Sunday, May 22, 2022

Vent Hood or No Vent Hood? My Experience and Choice

Dometic Ultra Breeze
I associate the roar of my little travel trailer's air conditioner with "coolth," a bit of blessed relief from summer heat and humidity. Merriam-Webster's definition of the word coolth is "the state or occasion of being cool," exactly what I want if I must camp when the heat is excessive. However, air conditioners in a tiny or little camper are loud. At least, that's my experience. When possible, I prefer to open my ceiling vent to bring in a little cool air, even though my ceiling fan is also loud, albeit not as loud as the ac. Having the vent open when possible during the night is especially preferable over the air conditioner. "When possible" are the key words, though. Having a hole in the camper's ceiling when it's raining is not a good idea. Believe me, I've tried it. Having a hood for the ceiling vent fan dramatically extends my ability to have the vent open, even when it's raining. 

MaxxAir Fanmate
Both of the travel trailers I've owned, a Polar Bear "standy" from Rustic Trail Teardrop Campers and an Airstream Basecamp both were purchased without vent hoods, but I added them to both following the experience of having to choose ac noise, stuffiness, or a wet floor during rain storms. With both trailers, the experience of having to shut the vent during rain storms was the ultimate determiner for opting for the vent hood. My experience with the vent hood for my Basecamp occurred just two days after installing the hood. I was at Saylorville Lake in Iowa, and it began to rain. The hood allowed me to keep the vent open even during the rain. Prior to buying the hood, I was concerned that the hood would interrupt the sleek lines of the Basecamp, but now that I've added the hood, I'm already used to it.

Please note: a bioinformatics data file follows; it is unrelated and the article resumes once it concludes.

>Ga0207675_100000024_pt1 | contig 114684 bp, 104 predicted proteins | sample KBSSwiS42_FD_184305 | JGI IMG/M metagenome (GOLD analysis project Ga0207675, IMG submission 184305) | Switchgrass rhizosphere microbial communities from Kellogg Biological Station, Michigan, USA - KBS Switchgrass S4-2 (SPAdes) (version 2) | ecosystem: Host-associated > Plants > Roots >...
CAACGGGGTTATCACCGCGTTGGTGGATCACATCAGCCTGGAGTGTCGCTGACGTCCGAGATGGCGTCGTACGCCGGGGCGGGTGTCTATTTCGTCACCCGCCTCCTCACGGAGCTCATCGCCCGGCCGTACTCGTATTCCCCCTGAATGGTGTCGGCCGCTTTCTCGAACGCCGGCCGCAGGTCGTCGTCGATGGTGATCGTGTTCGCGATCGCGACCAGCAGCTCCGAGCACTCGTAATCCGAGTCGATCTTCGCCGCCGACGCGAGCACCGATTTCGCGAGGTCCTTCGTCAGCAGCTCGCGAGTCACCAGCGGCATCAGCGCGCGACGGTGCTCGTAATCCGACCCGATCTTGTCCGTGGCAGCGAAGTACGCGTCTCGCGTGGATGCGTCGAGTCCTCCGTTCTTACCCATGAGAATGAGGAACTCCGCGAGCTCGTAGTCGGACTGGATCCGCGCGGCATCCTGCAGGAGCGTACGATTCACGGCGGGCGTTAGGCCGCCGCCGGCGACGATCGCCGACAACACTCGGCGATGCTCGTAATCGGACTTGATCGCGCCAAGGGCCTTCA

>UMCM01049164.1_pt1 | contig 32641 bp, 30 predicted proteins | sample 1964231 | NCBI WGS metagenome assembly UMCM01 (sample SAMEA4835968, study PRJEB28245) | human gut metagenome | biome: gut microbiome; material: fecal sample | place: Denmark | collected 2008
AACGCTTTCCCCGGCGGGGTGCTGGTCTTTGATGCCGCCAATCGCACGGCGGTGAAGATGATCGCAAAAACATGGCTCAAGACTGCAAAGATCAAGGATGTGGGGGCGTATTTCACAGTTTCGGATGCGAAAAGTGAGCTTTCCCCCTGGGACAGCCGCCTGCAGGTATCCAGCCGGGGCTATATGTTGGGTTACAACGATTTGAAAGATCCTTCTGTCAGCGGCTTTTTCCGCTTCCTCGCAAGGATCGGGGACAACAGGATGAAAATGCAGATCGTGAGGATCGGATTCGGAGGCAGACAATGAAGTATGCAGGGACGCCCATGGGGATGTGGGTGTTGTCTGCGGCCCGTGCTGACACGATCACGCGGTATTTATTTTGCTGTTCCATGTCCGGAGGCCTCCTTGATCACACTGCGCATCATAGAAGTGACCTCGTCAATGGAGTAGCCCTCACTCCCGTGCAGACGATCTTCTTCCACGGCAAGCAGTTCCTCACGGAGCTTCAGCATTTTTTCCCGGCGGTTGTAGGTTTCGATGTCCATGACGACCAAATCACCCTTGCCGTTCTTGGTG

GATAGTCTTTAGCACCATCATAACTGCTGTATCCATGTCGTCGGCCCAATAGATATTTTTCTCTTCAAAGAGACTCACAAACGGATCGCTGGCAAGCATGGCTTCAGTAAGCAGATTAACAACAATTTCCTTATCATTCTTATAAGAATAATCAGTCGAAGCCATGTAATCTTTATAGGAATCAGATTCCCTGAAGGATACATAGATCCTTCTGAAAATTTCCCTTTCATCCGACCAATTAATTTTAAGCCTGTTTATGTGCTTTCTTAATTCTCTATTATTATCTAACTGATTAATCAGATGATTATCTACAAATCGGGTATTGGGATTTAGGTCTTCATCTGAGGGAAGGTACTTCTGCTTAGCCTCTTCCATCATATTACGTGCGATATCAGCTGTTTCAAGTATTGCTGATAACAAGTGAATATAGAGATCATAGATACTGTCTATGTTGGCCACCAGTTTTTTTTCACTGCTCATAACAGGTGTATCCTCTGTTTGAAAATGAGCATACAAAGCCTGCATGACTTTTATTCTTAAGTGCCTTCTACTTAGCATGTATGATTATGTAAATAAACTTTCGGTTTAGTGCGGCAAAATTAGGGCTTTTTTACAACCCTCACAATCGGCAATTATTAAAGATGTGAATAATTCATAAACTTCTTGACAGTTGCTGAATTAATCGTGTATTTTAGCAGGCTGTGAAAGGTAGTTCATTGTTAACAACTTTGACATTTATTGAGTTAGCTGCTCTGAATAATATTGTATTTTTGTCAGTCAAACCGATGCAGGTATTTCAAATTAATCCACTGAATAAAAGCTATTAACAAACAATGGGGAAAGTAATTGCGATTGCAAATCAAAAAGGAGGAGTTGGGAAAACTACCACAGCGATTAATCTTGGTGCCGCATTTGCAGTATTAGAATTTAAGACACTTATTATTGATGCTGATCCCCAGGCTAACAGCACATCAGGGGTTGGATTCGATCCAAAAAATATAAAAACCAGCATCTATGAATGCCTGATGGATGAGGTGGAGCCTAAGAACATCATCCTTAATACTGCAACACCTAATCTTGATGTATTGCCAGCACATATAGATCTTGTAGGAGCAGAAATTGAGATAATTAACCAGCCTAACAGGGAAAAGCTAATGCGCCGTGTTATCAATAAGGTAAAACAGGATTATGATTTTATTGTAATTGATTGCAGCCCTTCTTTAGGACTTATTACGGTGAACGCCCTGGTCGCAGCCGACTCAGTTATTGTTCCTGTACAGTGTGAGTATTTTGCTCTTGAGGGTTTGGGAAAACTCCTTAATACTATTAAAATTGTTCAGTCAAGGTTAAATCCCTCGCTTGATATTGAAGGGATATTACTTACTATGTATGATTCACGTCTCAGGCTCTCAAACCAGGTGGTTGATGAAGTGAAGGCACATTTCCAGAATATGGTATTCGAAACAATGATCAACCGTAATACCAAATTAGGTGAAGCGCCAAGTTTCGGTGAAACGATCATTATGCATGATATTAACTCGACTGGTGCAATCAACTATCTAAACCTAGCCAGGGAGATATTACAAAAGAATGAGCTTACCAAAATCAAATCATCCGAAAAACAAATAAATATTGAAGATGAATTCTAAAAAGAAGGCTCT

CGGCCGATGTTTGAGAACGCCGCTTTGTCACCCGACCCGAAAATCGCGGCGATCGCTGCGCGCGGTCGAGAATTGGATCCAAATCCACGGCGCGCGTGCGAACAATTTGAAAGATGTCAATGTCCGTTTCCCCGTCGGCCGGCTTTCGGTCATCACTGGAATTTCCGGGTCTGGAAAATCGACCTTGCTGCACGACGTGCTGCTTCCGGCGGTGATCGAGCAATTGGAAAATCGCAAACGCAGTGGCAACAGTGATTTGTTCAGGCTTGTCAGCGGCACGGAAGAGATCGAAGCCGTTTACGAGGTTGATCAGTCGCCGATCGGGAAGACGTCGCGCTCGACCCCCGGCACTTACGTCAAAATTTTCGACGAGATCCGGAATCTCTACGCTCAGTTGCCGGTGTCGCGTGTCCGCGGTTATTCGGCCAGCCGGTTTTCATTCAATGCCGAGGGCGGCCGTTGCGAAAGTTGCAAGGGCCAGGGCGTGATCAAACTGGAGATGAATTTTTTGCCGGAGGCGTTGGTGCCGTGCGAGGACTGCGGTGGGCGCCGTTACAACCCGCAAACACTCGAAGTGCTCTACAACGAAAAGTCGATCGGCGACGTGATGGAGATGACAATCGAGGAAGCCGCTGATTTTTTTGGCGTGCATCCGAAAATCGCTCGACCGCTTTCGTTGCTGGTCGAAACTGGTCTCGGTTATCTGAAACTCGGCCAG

The Facebook group Airstream Basecamp provided me with all the information that I needed to purchase and install the hood. Thanks, Todd! The smoke-colored Dometic U1500GR Ultra Breeze Vent was easy to install, the instructions clear and straightforward--essentially removing screws, adding caulk sealant, placing mounting brackets, screwing slightly longer screws into the original holes, and then adding sealant onto the screw location. I did find that using my extension ladder, leaned against the trailer, was more stable than using my folding ladder. 

The Dometic vent fan is louder than the MaxxAir Fanmate cover that I bought for the RTTC Polar Bear. That, of course, has nothing to do with the vent hood; however, they were both easy to install. I also plan to camp more off the grid this season, so having more options for "coolth" besides turning on the air conditioner is important, since the air conditioner is only an option for me if I have shore power. 

Now when it's too rainy to have the doors or windows open, I will have the option of keeping the vent open, thanks to my vent hood. Using the fan option on the air conditioner is possible, but only if I don't mind the noise and if I'm hooked up to electricity. Since the hood can be removed with four clips, I can always remove the hood if I want to "style" my way along in a parade or something. I don't mind the utilitarian and practical look, though, if that's what it takes to keep me dry when out and camping.

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